Last week, Twitter decided to change its terms of service and generally do a brute-force kinda dirty overhaul of its third-party business operations. (That linked article is opinion, but it hits all the important facts.) For many, this seems to be the beginning of the end of Twitter. I'm not so sure it's that bad, but it does appear to be a signal that things, sadly, are going to change.
The business world is different now. Not even twenty years ago, if you wanted a large, nationwide, mass-scale company, you basically had to make stuff. Sure, there were consultancies such as insurance or accounting, but even then that required a massive staff and office space everywhere you wanted to do business.
The internet changed that, of course. You can run a multi-million dollar business from a basement and a room full of servers. Amazon famously changed the way retail does business--they still do "stuff" but it's all just warehouses, not huge retail stores full of trained staff--and nearly all successful online businesses since then have been variations on a theme. Industries don't have to be "stuff" anymore. Storefronts or B2B operations are no longer necessary.
Somewhere along the line, however, you have to make money, and a lot of new tech companies appear to forget that. Most social media sites, and traditional tech sites such as Yahoo, do not sell anything. There's no physical products. They make their money off of online advertising (chancy even during the best of times) data mining (surprisingly lucrative) and premium accounts (sketchy at best). When the only thing you're dealing with is information, you eventually have to convert that information into cash. And that's not always easy.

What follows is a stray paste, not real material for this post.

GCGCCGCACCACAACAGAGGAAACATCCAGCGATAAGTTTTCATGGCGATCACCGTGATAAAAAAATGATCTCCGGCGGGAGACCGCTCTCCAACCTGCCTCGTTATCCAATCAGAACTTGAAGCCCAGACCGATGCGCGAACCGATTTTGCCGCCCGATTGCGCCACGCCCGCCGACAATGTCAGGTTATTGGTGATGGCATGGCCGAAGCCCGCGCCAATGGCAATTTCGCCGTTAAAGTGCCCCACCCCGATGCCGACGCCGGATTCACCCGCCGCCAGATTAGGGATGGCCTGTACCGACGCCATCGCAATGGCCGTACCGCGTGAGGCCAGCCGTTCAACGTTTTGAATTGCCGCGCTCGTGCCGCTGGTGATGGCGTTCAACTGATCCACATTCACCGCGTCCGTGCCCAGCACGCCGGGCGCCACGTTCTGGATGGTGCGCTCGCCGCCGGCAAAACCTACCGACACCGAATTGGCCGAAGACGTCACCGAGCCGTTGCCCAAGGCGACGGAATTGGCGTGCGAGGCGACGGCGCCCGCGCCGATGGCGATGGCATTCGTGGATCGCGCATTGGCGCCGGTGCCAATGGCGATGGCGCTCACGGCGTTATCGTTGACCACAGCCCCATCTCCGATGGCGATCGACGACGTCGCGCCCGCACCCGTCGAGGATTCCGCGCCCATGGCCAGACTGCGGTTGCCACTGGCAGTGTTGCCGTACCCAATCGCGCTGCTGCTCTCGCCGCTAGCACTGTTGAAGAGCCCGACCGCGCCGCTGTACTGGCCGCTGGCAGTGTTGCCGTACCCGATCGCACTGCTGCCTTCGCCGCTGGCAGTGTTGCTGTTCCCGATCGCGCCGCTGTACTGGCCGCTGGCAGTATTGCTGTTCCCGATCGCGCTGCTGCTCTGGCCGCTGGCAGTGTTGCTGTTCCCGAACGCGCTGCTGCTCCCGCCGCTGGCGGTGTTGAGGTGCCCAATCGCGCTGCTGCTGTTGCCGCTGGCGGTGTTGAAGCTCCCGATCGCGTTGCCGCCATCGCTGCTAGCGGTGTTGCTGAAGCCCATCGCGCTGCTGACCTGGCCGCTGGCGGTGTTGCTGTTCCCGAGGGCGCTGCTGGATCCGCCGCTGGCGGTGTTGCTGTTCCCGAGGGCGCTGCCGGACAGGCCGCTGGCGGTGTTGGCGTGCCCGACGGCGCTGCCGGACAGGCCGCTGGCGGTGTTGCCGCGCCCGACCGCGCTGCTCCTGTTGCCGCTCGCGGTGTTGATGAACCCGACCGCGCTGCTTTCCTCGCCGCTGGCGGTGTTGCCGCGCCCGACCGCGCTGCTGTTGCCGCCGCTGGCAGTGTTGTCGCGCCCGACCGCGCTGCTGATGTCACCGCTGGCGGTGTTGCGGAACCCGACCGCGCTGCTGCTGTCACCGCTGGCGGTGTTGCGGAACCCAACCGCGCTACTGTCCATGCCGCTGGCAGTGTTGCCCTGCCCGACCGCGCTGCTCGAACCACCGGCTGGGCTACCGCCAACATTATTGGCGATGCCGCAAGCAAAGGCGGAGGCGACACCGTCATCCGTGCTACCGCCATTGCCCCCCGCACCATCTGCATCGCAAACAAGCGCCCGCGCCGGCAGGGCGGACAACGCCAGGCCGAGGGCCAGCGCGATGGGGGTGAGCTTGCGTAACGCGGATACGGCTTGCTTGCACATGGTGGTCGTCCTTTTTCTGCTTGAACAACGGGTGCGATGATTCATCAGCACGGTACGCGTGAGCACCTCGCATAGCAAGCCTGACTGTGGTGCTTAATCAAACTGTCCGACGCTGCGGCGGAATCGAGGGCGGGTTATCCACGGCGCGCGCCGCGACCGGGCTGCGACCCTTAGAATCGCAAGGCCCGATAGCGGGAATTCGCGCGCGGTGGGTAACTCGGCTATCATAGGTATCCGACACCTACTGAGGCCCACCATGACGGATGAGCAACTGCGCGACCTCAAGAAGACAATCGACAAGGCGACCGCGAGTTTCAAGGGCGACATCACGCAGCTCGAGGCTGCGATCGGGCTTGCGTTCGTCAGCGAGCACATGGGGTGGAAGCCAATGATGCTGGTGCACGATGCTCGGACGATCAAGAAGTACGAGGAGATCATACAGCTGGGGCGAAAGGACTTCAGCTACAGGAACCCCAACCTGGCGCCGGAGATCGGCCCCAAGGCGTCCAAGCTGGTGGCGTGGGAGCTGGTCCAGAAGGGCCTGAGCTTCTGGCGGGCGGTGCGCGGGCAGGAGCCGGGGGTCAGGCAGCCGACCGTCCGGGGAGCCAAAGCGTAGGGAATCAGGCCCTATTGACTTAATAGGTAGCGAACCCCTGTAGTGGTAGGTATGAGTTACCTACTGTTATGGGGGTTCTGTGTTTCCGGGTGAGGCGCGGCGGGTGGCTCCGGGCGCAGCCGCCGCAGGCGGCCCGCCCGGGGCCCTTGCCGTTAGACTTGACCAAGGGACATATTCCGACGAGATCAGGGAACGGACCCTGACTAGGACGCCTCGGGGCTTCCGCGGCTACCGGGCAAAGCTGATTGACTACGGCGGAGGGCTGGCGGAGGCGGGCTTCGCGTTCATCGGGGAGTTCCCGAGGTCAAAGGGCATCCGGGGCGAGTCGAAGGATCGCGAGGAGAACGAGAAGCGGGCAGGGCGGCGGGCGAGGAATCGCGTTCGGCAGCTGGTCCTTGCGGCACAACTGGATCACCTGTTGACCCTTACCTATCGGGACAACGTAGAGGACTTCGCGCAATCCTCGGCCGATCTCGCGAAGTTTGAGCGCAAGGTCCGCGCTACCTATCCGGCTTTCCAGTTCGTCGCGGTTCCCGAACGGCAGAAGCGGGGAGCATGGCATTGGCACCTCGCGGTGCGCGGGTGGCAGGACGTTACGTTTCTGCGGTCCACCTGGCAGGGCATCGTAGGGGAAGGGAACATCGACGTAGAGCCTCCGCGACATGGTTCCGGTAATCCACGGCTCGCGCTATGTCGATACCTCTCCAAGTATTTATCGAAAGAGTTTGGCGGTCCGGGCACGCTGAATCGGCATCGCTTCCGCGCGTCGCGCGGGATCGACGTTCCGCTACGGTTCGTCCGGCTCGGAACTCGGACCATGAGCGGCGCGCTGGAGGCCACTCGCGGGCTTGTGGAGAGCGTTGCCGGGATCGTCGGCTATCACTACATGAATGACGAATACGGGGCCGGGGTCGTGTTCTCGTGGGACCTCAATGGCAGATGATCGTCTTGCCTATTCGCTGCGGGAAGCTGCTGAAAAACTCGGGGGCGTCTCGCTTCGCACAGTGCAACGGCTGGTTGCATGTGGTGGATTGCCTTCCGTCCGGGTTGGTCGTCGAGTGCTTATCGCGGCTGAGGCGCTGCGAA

The problem with Twitter is that its selling point will also be its biggest hurdle. Twitter is simple and easy--you look at messages of 160 characters or less. That's it. It's packaged all nice and neat online and through their (admittedly shitty) online app, but beyond that there aren't any stupid farming games to gum up the works. Sure, they have some sponsored ads, but beyond that any additional changes would fundamentally alter what makes Twitter so appealing. By being the best, they've painted themselves into a corner for how to make a buck off of it. (The recent furor in the link above is how Twitter handles its third party applications, since any potential money-making decisions--namely, adding advertisements to your stream--could have been bypassed. Twitter is trying to make sure that doesn't happen.)
I find Twitter to be particularly useful. It seems shallow on the face of it--how can you cram any decent thought into 160 characters? Yet it's that exact size that makes it so useful. It provides a lot of important information very quickly without a lot of gratuitous verbosity. You aren't going to Twitter to read blog posts and analysis, you're reading it to get snippets of information. As long as that particular point is remembered, Twitter ends up being eminently more useful.
(As an aside, I've always wondered about the viability of a social network that you pay a yearly subscription for. On the base of it it seems absurd--the internet is free!--but I think there is a certain value of making sure the people who you have connected with have a stake in the quality of their online presence. When everyone is paying $20 bucks a year, they're not copying and pasting some BS their racist co-worker sent them. Or maybe they will, I don't know. But sometimes quality is better than quantity, and I think a case can be made.)
I'm not as pessimistic about Twitter as some are. I think we'll see some more data mining efforts (most likely transparent to us) and a lot more ads in our timeline. I doubt we'll get to a "premium" account status, but you never know. In the end, though, it's clear that their major success may also end up being their downfall.